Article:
Seven weeks after orally agreeing to a new contract, Bobby Ross made it official yesterday, signing to coach football at the University of Maryland for four more years.

Ross said he never had considered leaving Maryland, even though he had been rumored to be a candidate for a number of jobs in both the college and professional ranks.

"I knew from day one that I would sign," Ross said. "I felt it was unfair. There were comments that I was holding out for other jobs, and that wasn't the case at all. I resented it, so from that respect I'm glad it's behind me."

Most of the speculation stemmed from a series of delays in finalizing the contract, which Ross had approved in principle on Dec. 6. Ross had said then he hoped to sign within a week, but it took far longer for the coach, Athletic Director Dick Dull and attorneys for both sides to conclude negotiations.

Ross would not discuss the exact terms of his contract. It is believed to include a base salary of $85,000, with a radio-television package worth another $65,000, as well as use of an automobile and a house estimated at $250,000, which was purchased by university alumni last spring and in which Ross will continue to live. In addition, he will be eligible for a $15,000 annual annuity from private contributions in two years.

Dull also would not elaborate on the contract, but reiterated there had been no major issues preventing Ross from signing.

"It is a personal matter concerning the coach and his family and I want to respect that confidentiality," Dull said.

Much of the delay, Dull said, resulted from each man's heavy travel schedule. Ross has been on the road recruiting from Monday through Thursday; Dull has attended both Atlantic Coast Conference and NCAA conventions during the past month.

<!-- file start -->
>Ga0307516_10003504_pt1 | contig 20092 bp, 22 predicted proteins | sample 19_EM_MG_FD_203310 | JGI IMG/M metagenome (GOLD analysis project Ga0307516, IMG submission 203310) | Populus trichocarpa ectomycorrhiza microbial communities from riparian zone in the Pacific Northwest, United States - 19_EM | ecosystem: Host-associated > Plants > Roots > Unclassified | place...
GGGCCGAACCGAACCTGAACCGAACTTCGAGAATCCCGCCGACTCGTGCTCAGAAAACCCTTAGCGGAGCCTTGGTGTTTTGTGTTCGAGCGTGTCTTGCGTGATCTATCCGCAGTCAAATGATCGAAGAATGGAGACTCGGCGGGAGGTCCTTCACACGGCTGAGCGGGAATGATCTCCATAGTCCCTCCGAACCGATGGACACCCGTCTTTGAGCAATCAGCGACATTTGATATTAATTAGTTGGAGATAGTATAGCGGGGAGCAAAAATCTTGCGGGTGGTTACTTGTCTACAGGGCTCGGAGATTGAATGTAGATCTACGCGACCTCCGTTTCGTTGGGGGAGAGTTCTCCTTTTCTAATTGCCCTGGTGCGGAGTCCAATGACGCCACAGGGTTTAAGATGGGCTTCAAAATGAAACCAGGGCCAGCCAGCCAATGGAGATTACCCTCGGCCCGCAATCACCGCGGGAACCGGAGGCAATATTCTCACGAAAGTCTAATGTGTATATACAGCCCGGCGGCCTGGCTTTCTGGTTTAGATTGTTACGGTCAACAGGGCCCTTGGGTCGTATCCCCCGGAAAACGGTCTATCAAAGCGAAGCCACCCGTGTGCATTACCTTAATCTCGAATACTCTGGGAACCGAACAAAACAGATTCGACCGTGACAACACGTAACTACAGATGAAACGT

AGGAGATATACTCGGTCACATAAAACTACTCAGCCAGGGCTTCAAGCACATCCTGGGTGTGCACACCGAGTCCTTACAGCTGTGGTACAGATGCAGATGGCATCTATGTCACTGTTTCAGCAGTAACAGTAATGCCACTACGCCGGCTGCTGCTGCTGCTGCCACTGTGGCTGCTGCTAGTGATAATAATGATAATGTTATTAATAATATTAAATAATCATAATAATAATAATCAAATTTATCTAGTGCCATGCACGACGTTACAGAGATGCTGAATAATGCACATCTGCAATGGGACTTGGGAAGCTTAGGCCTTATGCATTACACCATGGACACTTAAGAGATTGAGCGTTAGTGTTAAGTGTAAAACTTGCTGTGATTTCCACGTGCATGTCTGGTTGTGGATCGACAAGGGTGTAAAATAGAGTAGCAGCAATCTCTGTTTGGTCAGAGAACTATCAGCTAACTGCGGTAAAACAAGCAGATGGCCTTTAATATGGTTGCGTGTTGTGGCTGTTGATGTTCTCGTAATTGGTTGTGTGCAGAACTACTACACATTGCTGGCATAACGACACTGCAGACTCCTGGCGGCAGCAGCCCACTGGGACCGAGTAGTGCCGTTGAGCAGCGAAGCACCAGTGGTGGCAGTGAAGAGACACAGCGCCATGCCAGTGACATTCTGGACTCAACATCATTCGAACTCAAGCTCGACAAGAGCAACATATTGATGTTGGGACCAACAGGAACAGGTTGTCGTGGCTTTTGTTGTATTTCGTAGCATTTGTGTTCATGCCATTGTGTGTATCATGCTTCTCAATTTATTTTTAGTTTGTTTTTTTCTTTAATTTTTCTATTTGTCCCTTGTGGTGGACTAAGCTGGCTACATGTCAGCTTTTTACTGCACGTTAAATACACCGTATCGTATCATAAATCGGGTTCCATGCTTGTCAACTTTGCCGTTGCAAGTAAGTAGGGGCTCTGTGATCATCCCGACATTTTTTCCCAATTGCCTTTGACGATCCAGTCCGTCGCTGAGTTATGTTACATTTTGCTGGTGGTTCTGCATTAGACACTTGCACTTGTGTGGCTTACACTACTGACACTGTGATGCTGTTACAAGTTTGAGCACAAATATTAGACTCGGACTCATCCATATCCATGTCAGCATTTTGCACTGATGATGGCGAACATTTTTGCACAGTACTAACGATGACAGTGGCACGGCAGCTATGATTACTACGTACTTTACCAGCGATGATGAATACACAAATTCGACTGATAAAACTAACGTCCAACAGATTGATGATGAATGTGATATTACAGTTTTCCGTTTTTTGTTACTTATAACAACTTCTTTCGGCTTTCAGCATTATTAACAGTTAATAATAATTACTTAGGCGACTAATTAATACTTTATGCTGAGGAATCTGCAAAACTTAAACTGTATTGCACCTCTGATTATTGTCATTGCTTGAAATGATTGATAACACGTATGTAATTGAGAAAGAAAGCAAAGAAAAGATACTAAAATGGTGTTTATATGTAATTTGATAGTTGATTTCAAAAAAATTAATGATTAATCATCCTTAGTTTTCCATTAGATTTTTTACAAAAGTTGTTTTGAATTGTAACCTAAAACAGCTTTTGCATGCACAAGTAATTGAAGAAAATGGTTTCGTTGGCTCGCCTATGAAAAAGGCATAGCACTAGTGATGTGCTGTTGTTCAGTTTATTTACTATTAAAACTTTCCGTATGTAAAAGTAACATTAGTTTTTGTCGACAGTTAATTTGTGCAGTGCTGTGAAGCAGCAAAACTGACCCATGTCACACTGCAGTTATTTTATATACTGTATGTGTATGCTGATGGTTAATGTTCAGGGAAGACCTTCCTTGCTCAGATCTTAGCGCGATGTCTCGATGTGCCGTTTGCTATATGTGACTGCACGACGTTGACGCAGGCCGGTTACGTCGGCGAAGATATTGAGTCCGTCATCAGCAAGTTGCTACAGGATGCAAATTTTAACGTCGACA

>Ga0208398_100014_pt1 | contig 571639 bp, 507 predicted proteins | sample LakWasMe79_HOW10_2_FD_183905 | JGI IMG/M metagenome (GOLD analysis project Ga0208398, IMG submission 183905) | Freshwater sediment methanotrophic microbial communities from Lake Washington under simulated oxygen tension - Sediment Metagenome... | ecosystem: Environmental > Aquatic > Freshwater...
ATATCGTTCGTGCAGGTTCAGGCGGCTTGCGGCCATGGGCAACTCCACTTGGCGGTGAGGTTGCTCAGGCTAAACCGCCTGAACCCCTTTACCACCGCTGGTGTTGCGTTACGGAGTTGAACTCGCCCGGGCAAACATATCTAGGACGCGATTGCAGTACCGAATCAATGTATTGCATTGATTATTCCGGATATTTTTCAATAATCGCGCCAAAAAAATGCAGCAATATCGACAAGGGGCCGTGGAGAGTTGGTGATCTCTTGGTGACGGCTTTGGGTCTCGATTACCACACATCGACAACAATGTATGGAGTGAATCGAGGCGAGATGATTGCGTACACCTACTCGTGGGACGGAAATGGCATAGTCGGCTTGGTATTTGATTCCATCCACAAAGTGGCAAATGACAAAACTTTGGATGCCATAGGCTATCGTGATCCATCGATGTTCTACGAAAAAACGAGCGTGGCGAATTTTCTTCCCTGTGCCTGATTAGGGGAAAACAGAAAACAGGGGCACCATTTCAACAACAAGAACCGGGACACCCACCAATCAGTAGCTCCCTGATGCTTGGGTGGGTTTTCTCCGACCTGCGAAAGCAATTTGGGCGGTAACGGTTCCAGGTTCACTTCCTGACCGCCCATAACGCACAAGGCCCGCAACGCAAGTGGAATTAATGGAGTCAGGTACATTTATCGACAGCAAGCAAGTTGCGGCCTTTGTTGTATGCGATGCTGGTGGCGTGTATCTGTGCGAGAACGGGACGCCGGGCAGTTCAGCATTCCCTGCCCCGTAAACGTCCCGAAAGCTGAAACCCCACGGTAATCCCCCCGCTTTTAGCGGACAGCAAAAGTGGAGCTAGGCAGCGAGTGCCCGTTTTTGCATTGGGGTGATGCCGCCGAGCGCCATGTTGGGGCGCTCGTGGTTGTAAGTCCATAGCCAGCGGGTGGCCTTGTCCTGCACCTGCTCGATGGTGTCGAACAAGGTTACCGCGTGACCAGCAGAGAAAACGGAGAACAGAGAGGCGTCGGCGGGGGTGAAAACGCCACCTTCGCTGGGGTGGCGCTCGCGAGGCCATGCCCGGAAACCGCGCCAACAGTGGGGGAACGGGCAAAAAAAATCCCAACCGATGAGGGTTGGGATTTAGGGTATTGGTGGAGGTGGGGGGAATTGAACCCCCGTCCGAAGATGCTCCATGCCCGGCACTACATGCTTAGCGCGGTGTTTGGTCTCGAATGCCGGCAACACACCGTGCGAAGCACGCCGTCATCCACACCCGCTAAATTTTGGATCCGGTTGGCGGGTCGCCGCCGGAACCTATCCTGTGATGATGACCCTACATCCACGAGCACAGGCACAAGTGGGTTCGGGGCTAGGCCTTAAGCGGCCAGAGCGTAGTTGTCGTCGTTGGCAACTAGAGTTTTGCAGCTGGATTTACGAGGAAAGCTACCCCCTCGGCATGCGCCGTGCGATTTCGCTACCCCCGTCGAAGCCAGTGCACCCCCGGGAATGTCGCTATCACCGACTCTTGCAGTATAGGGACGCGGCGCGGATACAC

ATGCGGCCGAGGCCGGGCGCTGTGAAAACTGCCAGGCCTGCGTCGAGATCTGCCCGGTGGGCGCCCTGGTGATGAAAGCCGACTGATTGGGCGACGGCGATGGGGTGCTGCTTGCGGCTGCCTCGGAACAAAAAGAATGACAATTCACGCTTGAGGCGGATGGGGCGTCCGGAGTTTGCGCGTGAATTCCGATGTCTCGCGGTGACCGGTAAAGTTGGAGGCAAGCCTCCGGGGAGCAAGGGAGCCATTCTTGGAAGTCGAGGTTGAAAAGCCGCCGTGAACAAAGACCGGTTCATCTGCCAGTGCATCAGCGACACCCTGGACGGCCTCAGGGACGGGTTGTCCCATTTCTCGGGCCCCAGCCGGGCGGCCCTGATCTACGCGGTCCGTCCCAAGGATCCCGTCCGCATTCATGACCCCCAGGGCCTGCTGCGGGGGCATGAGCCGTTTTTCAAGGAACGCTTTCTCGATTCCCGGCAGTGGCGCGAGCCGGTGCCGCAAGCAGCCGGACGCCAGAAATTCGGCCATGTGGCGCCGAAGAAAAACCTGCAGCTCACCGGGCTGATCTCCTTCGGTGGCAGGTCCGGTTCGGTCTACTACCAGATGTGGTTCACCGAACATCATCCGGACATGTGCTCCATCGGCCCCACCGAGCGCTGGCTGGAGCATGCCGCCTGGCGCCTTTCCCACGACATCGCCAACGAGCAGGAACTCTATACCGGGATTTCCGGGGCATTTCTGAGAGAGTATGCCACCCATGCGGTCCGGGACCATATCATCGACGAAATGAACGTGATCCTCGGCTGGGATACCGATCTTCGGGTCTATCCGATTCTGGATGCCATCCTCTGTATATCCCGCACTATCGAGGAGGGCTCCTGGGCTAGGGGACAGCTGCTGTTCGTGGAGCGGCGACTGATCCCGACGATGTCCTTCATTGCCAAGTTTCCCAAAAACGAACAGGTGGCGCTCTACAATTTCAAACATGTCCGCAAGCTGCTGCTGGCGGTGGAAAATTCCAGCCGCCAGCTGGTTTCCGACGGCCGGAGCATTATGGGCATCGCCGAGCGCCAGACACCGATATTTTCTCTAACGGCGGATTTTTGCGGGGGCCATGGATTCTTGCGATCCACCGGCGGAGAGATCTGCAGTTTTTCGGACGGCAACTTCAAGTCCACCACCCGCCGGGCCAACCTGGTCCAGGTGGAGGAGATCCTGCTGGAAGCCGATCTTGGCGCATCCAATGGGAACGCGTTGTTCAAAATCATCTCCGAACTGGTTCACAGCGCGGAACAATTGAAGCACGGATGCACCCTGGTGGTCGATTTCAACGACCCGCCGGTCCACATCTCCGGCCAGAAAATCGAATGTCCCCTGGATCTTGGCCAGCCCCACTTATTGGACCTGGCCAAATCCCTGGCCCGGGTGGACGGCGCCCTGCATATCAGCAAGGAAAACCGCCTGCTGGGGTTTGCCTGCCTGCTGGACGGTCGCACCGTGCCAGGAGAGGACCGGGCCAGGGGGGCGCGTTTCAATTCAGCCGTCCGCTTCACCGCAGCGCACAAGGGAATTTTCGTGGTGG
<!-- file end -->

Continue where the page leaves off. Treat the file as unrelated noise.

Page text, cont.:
"It's a good commitment," Dull said. "I think it's a demonstration that Bobby Ross is very pleased with Maryland and that Maryland is very pleased with Bobby Ross. I think the timing caused a lot of speculation that there were disagreements in some critical areas, but that wasn't the case. We've really only had three opportunities to talk details since Christmas."

Speculation over Ross' future first began when he turned down a 10-year contract to coach at Maryland last spring, opting instead for a one-year agreement that expired last month after he directed the Terrapins to their fourth straight bowl. Among Ross' concerns in declining to sign the 10-year deal were various improvements to Byrd Stadium, and a set of written guidelines he requested to help him in the admissions process, both of which Maryland has agreed to provide.

Both Ross and Dull had said the contract could be signed by this past Monday, but another holdup ensued over some revisions made by Ross' attorney, whom he has declined to name. The issues were resolved in a lengthy morning meeting yesterday, and Ross signed the final version as it came out of the typewriter shortly before noon, Dull said.

Ross has led Maryland to three straight ACC titles and a 34-14 record in his four years there. In addition to improving Maryland's football fortunes, he also has had an impact on its attendance figures. The Terrapins averaged 51,546 fans at home this season, 20,446 more than in the 1981 season, just before Ross' arrival.

Among the jobs Ross was rumored and reported to be a candidate for this season were at Notre Dame, Minnesota and Pittsburgh, as well as the St. Louis Cardinals and Philadelphia Eagles of the National Football League.

"The only thing I've ever looked into was Minnesota," Ross said. "I did talk to Pittsburgh, but I withdrew my name way back, contrary to rumor."

Dull said he was not concerned that Ross might be looking elsewhere once he had agreed in principle to stay.

"I never believed Bobby intended to leave," Dull said. "Every time a job comes up there is speculation about him. He told me he was not involved in any of that, and he has never once lied to me. I believed him from day one."